While we are in the midst of the most significant global public health crisis of our lifetime, the veil is being lifted on an economic system that rewards the wealthy and punishes the poor. Oxfam commissioned research shows that progress made to reduce inequality over decades could be lost and as many as 420 million additional people, or eight per cent of the world’s population, could fall into poverty. The economic fallout from the global pandemic is forecasted to be worse than the Great Depression with an anticipated four out of five of the world’s workforce affected.
Among the most impacted workers will be those at bottom of the supply chains, and specifically those in the garment industry.
Indian author and Man Booker Prize winner Arundhati Roy reminds us that the tragedy of the virus is “immediate, real, epic and unfolding before our eyes. But it isn’t new. It is the wreckage of a train that has been careening down the track for years.”
This could not ring more true for the women who make our clothes. For decades, Canadian companies have been outsourcing their production while skirting on their responsibility to protect and fairly compensate the women that make what we wear.
April 24 is the seventh anniversary of the tragic and disastrous Rana Plaza building collapse in Bangladesh, which killed more than 1,100 workers, mostly women. Thousands of garment workers are reeling not only from the memory, but also from the current COVID-19 catastrophe that no one could have imagined just a few months ago.
Over the past months, I have been learning about the supply chains of Canadian fashion brands and the lives of the women who make our clothes. Every day I learn a shocking new fact. The women that make our clothes do not make enough to live on — often having to choose between rent and food every month. Entire extended families depend on a single woman’s poverty wages, often living together in cramped dwellings without running water. These women don’t have access to adequate health care or social protection. Not before COVID-19 and definitely not now.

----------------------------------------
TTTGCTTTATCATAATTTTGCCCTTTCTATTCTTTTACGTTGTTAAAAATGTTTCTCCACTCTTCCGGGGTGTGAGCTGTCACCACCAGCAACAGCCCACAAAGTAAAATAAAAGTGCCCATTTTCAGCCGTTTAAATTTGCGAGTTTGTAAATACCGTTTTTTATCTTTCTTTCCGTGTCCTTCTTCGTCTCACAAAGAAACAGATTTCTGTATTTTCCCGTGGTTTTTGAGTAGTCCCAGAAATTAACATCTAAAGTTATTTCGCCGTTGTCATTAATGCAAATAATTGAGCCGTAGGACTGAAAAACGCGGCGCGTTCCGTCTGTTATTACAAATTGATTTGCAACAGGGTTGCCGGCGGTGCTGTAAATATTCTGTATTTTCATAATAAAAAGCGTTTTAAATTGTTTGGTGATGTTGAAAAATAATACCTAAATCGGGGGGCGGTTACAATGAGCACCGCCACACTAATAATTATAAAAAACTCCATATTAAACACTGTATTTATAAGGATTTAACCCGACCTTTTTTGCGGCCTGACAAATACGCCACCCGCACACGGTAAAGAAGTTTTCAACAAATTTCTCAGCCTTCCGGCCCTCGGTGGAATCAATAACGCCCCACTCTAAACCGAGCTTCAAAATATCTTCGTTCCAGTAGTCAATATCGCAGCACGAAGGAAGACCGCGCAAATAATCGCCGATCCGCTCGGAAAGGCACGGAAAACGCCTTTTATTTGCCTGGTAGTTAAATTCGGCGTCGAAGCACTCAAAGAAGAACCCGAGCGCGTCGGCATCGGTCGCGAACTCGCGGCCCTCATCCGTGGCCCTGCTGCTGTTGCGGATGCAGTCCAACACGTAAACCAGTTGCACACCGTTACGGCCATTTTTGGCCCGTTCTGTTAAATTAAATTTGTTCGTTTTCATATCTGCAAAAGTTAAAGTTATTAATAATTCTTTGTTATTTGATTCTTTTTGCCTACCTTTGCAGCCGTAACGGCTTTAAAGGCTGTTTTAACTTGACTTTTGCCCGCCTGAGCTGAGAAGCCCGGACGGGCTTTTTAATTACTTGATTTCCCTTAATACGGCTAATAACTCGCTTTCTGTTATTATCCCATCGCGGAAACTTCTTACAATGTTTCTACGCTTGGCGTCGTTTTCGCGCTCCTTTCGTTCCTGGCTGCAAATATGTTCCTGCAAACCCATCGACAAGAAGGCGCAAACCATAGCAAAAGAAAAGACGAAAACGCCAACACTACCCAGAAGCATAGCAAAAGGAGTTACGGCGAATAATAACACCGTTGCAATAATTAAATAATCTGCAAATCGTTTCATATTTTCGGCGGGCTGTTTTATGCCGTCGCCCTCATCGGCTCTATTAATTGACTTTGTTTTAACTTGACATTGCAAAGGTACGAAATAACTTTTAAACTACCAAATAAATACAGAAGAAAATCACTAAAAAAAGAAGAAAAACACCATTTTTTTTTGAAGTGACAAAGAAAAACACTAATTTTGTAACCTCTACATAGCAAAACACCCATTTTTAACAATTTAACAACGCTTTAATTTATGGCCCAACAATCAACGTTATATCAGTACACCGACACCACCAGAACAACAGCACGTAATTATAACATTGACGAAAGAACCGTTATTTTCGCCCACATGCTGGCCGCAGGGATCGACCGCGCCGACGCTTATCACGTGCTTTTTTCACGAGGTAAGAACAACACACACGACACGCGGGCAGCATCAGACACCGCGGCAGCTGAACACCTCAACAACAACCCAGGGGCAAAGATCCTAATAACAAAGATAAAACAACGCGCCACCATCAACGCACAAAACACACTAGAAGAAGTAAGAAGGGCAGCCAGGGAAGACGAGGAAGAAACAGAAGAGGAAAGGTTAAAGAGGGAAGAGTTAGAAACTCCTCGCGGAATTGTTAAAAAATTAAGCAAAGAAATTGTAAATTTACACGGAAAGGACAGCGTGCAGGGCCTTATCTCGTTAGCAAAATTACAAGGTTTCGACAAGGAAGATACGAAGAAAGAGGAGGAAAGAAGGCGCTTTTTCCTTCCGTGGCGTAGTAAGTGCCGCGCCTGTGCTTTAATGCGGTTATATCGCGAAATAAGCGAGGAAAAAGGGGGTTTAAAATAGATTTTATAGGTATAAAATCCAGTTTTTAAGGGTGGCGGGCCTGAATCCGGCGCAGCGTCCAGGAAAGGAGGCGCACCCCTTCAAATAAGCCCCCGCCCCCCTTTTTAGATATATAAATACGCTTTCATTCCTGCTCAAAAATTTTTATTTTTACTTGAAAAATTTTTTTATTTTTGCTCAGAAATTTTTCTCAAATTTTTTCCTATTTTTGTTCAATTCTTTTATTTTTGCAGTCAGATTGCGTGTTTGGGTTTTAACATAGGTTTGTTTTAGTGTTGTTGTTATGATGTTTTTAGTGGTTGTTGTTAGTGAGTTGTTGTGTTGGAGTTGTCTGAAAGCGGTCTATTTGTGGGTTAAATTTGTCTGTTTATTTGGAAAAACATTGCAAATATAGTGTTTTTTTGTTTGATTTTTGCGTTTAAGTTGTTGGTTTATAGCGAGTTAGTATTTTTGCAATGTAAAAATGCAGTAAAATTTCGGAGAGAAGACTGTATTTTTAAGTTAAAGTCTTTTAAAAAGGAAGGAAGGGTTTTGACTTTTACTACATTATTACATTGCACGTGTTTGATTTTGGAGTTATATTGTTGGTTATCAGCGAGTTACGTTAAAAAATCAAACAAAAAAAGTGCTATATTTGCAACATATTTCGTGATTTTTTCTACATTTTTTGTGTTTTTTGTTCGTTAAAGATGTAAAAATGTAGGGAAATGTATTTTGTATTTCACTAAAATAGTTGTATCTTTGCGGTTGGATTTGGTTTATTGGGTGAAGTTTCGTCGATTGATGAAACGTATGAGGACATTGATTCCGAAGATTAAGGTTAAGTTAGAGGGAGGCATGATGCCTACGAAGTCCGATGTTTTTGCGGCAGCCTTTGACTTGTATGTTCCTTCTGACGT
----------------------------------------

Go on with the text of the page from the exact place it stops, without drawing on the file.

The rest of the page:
The USD $1.4 trillion garment industry has been in the spotlight since the anti-sweatshop movement of the 1990s. However, little has changed. There are systemic failures of the corporate controlled social auditing industry, making factories look rosy, while workers receive poverty wages. There was some progress after the Rana Plaza collapse when brands, industry and workers negotiated the Bangladesh Accord — a binding agreement on safety. Despite this, few big brands (Canadian ones among them) have committed to ensuring workers who make their products are paid a living wage.
In Bangladesh, even though a whopping 80 per cent of their economy depends on the garment sector, profits are put in the hands of anyone but the workers. The practices of retailers and brands are a root cause of labour abuses in factories. Many brands may not survive this crisis, but the ones that do must consider how their actions now impact the survival of the workers and factories they will continue to depend on down the road. Since COVID-19 was declared a pandemic, fashion brands are cancelling clothing orders that are already complete or in process, refusing to pay for them and abandoning workers for the hours they’ve already worked.
Weekly, I speak with allies and activists in Bangladesh, and stay up late at night with worry reading devastating reports of hunger, anger and desperation. According to police, 20,000 workers took to the streets in protest on April 12 demanding wages and saying they were more afraid of starving than contracting COVID-19.